The main rebel coalition in Chad, the Union of Resistance Forces (UFR), said Thursday it was resuming its fight against President Idriss Deby Itno's regime.
"We have decided to resume the struggle. An armed struggle, of course," Timan Erdimi, a key leader of the group, told AFP from Qatar, where he is in exile.
The UFR had laid down its weapons after a 2009 peace deal between Chad and Sudan, which normalised relations after years of accusations that each country was supporting rebels in the other.
But Erdimi said his group had been excluded from the peace negotiations.
"When the accord with Sudan was signed, there should have been discussion with us, but we've been in Doha for two years and eight months now and we've seen nothing of the sort," he said.
"Deby thought that because of the accord he could get by with doing nothing. We've never trusted Deby. We didn't give up all our weapons, we still have some hidden. Of course we're not at 100 percent, but we will make it up on the ground as usual."
Erdimi, who is the president's nephew, was part of Deby's inner circle and once served as his uncle's chief of staff before falling out with him and jumping ship to join the rebellion.
He went on to help lead a series of failed attacks targeting the Deby regime, including one in 2008 in which rebels stormed the capital N'Djamena in a bid to oust the president.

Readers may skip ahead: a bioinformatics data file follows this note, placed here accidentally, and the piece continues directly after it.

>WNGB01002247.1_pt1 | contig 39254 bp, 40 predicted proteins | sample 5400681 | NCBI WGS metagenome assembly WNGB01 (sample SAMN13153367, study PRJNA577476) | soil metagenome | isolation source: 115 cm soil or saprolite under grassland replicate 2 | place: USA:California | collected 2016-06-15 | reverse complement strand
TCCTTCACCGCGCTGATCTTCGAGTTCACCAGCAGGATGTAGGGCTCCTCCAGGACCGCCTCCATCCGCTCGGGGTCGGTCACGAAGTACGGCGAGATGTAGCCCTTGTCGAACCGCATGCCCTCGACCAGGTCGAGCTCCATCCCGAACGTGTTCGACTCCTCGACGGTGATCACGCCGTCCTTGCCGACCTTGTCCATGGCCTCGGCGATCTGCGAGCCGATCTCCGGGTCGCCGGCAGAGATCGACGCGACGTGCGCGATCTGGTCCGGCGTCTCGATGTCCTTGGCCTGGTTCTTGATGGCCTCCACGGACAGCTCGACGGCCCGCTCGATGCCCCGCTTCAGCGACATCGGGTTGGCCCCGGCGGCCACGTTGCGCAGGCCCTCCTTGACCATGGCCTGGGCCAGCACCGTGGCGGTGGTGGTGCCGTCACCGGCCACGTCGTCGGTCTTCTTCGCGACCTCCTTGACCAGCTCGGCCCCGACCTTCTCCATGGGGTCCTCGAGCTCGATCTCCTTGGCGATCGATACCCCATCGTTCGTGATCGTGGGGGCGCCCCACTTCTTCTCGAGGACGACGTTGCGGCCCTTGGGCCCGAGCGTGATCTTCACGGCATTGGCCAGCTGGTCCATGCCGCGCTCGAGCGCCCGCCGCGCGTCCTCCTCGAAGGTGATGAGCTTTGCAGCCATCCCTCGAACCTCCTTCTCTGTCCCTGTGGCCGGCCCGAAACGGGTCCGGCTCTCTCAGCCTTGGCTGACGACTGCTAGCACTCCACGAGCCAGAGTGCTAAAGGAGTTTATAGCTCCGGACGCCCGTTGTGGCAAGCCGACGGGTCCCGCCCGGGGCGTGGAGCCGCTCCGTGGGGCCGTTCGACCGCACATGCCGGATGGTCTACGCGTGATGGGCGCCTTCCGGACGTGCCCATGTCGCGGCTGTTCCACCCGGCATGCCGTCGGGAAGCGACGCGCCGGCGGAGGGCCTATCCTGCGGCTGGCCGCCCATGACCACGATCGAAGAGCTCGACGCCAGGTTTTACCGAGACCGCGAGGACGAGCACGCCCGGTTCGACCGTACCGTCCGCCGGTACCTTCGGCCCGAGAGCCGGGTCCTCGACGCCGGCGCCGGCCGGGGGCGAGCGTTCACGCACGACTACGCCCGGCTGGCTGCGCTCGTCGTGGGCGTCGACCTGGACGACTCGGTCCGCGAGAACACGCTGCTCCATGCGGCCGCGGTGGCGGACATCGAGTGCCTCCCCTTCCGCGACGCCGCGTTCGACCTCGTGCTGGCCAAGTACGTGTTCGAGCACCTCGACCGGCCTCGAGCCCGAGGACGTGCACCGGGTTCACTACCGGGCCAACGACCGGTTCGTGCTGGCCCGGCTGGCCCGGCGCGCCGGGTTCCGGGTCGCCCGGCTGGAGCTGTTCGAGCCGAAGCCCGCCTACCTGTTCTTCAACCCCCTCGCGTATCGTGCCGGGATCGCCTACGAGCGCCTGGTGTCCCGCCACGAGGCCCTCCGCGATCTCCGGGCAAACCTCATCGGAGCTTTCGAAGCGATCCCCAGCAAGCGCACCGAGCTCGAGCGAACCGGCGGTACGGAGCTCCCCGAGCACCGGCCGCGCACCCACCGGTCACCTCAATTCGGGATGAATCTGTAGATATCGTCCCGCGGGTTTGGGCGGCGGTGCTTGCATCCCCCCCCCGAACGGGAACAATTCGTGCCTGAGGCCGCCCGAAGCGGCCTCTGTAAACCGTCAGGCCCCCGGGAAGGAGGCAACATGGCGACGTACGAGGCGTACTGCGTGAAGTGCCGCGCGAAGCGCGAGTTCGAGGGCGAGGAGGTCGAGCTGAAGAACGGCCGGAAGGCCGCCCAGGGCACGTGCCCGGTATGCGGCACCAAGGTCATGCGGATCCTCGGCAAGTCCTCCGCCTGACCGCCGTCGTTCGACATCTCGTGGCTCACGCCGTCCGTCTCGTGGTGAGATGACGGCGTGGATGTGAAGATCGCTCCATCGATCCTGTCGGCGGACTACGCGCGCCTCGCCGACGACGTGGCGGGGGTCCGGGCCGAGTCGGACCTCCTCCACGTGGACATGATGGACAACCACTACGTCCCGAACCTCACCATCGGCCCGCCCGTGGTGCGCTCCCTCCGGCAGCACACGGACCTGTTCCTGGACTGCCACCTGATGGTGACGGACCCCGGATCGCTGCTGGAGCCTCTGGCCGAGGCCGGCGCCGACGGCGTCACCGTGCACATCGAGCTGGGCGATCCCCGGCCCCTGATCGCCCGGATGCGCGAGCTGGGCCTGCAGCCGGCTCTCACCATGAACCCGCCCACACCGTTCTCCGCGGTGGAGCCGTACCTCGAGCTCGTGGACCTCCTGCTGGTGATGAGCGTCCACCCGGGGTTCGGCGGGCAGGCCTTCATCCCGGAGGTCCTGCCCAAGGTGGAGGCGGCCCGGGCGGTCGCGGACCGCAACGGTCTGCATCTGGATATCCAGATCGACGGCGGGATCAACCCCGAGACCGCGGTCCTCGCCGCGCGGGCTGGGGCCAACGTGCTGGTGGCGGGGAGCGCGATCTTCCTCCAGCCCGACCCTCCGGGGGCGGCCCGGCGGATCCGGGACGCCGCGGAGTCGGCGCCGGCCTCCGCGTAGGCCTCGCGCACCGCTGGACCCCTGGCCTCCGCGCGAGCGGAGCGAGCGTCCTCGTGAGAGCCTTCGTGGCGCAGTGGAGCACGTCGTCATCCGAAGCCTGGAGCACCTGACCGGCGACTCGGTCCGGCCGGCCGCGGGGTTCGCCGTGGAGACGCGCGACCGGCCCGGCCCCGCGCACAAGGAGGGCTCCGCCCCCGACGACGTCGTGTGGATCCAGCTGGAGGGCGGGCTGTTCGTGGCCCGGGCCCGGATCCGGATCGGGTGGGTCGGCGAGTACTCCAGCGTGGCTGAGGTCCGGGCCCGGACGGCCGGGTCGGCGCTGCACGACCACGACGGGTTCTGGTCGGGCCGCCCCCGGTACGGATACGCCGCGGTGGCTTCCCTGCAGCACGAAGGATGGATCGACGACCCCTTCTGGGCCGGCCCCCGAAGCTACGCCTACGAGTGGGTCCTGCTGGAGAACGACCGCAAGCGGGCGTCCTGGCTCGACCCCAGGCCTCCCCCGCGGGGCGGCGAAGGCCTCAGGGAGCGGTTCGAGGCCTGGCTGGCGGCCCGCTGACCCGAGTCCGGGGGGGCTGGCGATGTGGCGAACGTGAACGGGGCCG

The insurgents reached the gates of the presidential palace in February 2008. But the tide turned when France, formerly Chad's colonial ruler, provided key intelligence and ammunition to government forces, who then managed to beat back the divided rebellion.
Erdimi led the Rally of Forces for Change (RFC), one of the main rebel groups in the country, and became the chief of the UFR when it was founded in 2009.
But another rebel leader, Mahamat Nouri, later pulled out of the UFR coalition and founded a rival group.
Erdimi said Thursday he was now seeking to unite the divided anti-Deby rebellion.
"The door's open to everyone," he said. "Nouri can also come."
He said rebel forces were "arriving from everywhere", with commanders taking up positions on the border between Chad and Sudan.
But he said he did not necessarily plan to return to Chad to lead the fight.
"Me being on the ground in Chad isn't essential," he said.